So who was Rosie Newman?

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Water, water everywhere: the devastation of being flooded at home

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You’d be surprised how many 4×4 drivers seem to enjoy this scenario – it’s a different matter when the wash slams in under your front door.

When I sat down to write a new post yesterday I’d planned to write up my film review of 2013 but all the news of flooding around the UK forced a different post into being – I’m thinking about the two floods at the turn of the 21st century that affected me and my family. Since Christmas hundreds of UK homes have been inundated by sea or river water; it’s a terrible experience that will live on in any family’s memory; it takes months to recover the physical loses but years to mend the anxiety and fear that is often the long term consequence of your home being flooded.

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Terrifying waves crashing into Blackpool’s North Shore in December 2013.

I live on the edge of a pretty market town on a flood plain, a plain that does a great job containing the overflow from the river that the town sits next to. Thank goodness for that flood plain – the river has popped up in my house twice since I’ve lived here. With all the flooding that’s happening around the UK right now, I’m endlessly grateful that our terrace is protected by recently-constructed flood defences that have been tested on many occasions in the last few years. Apparently we’re now back to being one in 100 years’ risk of further flooding, a big improvement on the one in five or six years’ that was the case a decade ago. The hard-pressed Environment Agency is due to cut 1500 jobs in the next budget round, flood defence expenditure is constantly being trimmed, so the future for people living near water (on our small island) is worrying to say the very least.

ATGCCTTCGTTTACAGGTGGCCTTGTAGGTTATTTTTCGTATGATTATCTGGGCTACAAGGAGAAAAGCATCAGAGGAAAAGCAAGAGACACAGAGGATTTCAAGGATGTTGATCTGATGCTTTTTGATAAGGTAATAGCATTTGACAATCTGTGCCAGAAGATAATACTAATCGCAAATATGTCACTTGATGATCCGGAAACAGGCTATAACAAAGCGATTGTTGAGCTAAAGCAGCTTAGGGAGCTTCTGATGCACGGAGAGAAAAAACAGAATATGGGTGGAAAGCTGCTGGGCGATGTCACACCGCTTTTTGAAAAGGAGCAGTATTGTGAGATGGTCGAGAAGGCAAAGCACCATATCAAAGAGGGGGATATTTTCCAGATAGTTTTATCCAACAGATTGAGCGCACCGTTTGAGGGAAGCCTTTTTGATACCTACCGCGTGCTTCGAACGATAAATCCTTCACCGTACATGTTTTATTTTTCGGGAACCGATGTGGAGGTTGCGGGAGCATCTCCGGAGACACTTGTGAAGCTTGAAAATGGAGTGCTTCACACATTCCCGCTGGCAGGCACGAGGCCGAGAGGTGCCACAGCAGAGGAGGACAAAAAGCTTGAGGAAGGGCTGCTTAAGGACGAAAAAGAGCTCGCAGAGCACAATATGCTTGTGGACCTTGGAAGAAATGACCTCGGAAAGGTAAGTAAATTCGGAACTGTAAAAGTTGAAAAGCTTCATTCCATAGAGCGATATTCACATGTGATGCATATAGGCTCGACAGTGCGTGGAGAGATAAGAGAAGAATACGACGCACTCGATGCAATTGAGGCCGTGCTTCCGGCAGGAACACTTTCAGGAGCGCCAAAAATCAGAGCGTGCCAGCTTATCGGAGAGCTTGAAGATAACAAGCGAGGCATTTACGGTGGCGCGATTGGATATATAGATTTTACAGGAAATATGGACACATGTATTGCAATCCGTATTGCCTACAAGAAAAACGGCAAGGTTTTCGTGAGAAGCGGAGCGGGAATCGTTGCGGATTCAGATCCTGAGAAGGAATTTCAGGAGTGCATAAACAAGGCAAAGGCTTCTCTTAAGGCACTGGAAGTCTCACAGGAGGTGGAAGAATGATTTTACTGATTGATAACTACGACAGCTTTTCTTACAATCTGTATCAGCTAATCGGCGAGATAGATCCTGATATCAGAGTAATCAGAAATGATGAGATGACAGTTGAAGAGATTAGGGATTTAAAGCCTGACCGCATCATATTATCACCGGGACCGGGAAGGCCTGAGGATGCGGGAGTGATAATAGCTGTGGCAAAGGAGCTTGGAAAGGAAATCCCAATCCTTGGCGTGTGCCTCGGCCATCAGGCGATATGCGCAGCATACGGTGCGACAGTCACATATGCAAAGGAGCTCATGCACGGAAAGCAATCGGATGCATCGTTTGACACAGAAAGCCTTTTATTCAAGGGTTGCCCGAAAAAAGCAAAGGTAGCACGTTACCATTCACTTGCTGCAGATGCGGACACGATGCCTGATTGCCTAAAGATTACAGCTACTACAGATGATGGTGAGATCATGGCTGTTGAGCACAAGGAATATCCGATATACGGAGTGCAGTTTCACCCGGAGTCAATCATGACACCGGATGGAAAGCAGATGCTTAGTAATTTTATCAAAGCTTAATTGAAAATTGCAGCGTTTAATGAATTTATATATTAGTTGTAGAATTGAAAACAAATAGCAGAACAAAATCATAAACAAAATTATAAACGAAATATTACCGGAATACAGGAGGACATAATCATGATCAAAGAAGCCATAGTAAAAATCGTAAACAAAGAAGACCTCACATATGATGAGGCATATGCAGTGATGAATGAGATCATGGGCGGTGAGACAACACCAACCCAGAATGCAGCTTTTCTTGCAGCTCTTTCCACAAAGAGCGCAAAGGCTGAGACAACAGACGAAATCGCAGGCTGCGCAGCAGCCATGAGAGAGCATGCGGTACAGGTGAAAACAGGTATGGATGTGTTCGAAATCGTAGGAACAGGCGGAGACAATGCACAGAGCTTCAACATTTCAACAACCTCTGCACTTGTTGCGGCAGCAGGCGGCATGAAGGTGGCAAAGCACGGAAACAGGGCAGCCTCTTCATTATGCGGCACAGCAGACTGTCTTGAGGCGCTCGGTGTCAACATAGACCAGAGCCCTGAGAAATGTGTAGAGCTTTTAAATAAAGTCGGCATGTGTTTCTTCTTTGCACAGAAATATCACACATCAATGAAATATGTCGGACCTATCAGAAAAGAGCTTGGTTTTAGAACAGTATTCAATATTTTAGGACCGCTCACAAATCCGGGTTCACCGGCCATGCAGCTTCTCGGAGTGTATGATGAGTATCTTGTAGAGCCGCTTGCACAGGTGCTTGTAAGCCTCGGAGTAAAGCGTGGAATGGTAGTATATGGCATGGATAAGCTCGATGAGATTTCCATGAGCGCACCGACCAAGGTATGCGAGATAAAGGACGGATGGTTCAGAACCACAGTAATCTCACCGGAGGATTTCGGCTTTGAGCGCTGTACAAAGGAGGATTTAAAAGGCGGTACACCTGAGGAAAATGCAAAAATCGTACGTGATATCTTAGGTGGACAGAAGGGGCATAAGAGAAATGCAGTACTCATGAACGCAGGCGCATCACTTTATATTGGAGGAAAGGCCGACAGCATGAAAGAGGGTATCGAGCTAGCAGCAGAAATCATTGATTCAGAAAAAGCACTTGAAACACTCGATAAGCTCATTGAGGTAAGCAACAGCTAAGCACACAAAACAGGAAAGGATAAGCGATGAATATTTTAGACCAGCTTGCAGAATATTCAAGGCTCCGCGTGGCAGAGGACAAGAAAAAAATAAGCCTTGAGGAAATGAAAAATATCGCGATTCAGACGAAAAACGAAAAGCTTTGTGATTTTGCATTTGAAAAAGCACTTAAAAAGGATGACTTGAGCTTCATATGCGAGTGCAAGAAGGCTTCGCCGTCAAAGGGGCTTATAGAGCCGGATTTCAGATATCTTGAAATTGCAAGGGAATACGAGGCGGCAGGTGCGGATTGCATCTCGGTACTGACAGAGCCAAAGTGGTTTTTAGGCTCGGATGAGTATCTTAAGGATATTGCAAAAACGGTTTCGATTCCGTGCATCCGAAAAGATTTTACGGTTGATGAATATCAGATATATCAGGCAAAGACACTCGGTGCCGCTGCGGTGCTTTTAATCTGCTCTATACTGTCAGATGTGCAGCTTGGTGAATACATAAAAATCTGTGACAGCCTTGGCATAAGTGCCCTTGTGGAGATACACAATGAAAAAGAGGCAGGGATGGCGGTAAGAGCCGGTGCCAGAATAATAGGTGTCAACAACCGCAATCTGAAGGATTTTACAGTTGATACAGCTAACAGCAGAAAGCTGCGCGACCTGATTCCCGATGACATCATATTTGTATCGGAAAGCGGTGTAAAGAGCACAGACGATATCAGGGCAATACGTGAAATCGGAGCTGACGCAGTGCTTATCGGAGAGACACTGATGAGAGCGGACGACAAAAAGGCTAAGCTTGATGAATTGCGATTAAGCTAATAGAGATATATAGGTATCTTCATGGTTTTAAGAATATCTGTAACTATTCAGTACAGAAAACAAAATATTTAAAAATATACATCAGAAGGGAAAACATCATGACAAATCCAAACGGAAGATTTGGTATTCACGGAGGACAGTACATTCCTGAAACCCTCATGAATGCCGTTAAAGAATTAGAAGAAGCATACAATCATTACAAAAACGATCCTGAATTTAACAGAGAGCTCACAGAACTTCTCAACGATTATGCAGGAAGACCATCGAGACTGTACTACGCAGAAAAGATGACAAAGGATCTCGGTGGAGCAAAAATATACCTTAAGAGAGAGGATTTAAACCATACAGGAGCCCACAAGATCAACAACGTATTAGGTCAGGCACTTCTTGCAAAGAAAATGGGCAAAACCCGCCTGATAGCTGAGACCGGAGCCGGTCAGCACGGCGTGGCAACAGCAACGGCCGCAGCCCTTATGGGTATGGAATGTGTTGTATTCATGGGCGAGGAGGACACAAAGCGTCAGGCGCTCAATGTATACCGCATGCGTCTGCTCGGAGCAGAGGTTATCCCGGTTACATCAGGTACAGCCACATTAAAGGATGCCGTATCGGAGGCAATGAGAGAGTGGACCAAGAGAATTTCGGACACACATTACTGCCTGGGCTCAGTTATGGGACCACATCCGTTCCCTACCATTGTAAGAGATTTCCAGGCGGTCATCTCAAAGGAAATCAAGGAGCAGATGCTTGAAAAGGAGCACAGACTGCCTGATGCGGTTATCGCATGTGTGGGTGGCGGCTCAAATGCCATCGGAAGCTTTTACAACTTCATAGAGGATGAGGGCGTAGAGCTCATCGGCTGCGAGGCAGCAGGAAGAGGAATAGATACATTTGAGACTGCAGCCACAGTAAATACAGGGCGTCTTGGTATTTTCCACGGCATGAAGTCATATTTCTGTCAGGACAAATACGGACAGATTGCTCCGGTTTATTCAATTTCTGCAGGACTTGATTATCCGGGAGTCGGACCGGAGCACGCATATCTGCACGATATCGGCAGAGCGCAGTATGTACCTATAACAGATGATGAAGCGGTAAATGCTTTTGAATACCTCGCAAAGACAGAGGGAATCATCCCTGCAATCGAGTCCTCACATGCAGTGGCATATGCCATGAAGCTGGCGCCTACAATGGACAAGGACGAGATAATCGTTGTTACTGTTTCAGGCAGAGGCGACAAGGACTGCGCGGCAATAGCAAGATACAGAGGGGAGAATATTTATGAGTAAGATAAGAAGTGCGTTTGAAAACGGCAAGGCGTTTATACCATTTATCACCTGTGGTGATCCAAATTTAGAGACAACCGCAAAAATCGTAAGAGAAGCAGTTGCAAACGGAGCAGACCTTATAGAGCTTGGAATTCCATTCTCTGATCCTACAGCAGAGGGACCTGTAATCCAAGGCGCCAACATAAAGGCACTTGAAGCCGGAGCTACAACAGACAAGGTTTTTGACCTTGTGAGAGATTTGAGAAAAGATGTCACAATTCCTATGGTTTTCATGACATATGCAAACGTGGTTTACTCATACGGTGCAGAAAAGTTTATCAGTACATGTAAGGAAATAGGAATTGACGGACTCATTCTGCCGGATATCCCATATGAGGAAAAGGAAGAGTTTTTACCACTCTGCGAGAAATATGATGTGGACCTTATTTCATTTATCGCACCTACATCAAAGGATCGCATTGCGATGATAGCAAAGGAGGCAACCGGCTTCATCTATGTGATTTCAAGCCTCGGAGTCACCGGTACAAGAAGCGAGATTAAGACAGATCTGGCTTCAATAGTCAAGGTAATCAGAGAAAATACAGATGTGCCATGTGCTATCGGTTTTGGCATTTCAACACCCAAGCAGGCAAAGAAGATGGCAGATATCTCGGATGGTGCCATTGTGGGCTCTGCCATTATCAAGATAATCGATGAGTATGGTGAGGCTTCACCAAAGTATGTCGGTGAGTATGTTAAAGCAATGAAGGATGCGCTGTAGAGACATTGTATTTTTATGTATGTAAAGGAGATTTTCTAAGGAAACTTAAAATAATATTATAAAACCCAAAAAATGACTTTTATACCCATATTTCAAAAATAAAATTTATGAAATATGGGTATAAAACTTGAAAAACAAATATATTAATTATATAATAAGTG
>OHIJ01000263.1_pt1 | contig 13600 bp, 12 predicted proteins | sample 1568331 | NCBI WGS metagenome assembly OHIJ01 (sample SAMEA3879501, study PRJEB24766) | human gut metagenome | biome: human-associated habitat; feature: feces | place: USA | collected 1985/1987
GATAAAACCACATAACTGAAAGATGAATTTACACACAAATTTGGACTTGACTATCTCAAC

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Rounding up 2013

What a year it’s been! My 2013 has been filled with film, theatre, books and travel. In this post I’ll look back on theatre, books and travel; film is a weighty subject all on its own and will be covered in my next post – coming soon! I missed the hottest British summer month since…. the last one – when was it? I was in New Zealand. It was winter. But it was a brilliant trip to see my lovely daughter (now thankfully returned to the UK). We stayed in Auckland and basked in the city’s glittering winter sun, breathed the clean, sharp air.

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Flying into Auckland, quite excited at this point!

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The city from Battery Park.

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It’s a stitch up!

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Start ’em young, it’ll pay off big time! Love that little face…

While I was researching my knitting in film blog post, A Bit Of A Yarn: Knitting For The Cinephile, I had to steer my attention away from sewing and darning – this was a topic that deserved its own space. Just as knitting has been used to convey messages about the characters, I wondered if sewing fulfilled a similar function – and if it did what was the message? A film itself is ‘stitched’ together at the editing stage, so it could be said that film and stitching are soul mates. Both activities transform something unfinished into a tangible object, whatever its cultural value may be. Given that costume is so important to any film, it’s interesting to consider sewing scenes in cinema. There isn’t room to think about costume in its own right here, so I’ll save that, along with tailoring and craftsmen, for another day.

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Twelfth Night opens on Broadway: Rylance brings Sam Wanamaker to the party

On the opening night of Twelfth Night on Broadway, Mark Rylance graciously reminds us who started the whole wonderful Globe experience. This production was probably the most beautiful I’ve seen. Lovely memories of the yard in 2012.